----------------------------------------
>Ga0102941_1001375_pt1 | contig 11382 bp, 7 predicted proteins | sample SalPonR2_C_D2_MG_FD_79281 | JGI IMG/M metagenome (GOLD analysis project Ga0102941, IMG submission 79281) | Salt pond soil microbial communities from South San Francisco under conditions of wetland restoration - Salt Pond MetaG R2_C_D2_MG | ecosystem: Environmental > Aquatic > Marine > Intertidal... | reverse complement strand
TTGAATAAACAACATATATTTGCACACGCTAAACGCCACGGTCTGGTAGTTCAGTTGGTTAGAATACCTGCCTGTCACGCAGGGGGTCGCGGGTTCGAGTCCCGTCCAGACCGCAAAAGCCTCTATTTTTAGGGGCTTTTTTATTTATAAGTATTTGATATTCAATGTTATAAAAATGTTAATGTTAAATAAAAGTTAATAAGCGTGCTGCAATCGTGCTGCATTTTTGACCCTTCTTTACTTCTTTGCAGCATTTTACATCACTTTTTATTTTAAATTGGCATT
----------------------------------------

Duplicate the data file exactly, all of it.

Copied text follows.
>Ga0102941_1001375_pt1 | contig 11382 bp, 7 predicted proteins | sample SalPonR2_C_D2_MG_FD_79281 | JGI IMG/M metagenome (GOLD analysis project Ga0102941, IMG submission 79281) | Salt pond soil microbial communities from South San Francisco under conditions of wetland restoration - Salt Pond MetaG R2_C_D2_MG | ecosystem: Environmental > Aquatic > Marine > Intertidal... | reverse complement strand
TTGAATAAACAACATATATTTGCACACGCTAAACGCCACGGTCTGGTAGTTCAGTTGGTTAGAATACCTGCCTGTCACGCAGGGGGTCGCGGGTTCGAGTCCCGTCCAGACCGCAAAAGCCTCTATTTTTAGGGGCTTTTTTATTTATAAGTATTTGATATTCAATGTTATAAAAATGTTAATGTTAAATAAAAGTTAATAAGCGTGCTGCAATCGTGCTGCATTTTTGACCCTTCTTTACTTCTTTGCAGCATTTTACATCACTTTTTATTTTAAATTGGCATT